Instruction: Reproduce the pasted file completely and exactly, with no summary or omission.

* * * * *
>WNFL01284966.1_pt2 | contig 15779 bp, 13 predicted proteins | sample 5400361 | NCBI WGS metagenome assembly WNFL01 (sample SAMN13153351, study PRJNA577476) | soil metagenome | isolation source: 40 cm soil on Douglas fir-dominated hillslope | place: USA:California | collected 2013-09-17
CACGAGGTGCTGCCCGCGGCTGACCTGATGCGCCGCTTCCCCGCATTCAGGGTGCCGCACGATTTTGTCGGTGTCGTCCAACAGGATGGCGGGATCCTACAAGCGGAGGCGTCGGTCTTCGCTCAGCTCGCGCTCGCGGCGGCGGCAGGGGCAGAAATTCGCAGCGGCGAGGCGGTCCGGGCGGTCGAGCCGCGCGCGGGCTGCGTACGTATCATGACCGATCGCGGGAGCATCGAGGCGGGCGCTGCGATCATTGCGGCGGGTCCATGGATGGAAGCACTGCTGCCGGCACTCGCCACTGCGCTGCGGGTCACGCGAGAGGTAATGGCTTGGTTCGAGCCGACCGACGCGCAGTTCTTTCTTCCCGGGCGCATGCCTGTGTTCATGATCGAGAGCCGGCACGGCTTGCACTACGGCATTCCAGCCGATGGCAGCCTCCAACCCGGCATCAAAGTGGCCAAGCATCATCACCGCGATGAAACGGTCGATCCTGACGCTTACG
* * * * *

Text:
>WNFL01284966.1_pt2 | contig 15779 bp, 13 predicted proteins | sample 5400361 | NCBI WGS metagenome assembly WNFL01 (sample SAMN13153351, study PRJNA577476) | soil metagenome | isolation source: 40 cm soil on Douglas fir-dominated hillslope | place: USA:California | collected 2013-09-17
CACGAGGTGCTGCCCGCGGCTGACCTGATGCGCCGCTTCCCCGCATTCAGGGTGCCGCACGATTTTGTCGGTGTCGTCCAACAGGATGGCGGGATCCTACAAGCGGAGGCGTCGGTCTTCGCTCAGCTCGCGCTCGCGGCGGCGGCAGGGGCAGAAATTCGCAGCGGCGAGGCGGTCCGGGCGGTCGAGCCGCGCGCGGGCTGCGTACGTATCATGACCGATCGCGGGAGCATCGAGGCGGGCGCTGCGATCATTGCGGCGGGTCCATGGATGGAAGCACTGCTGCCGGCACTCGCCACTGCGCTGCGGGTCACGCGAGAGGTAATGGCTTGGTTCGAGCCGACCGACGCGCAGTTCTTTCTTCCCGGGCGCATGCCTGTGTTCATGATCGAGAGCCGGCACGGCTTGCACTACGGCATTCCAGCCGATGGCAGCCTCCAACCCGGCATCAAAGTGGCCAAGCATCATCACCGCGATGAAACGGTCGATCCTGACGCTTACG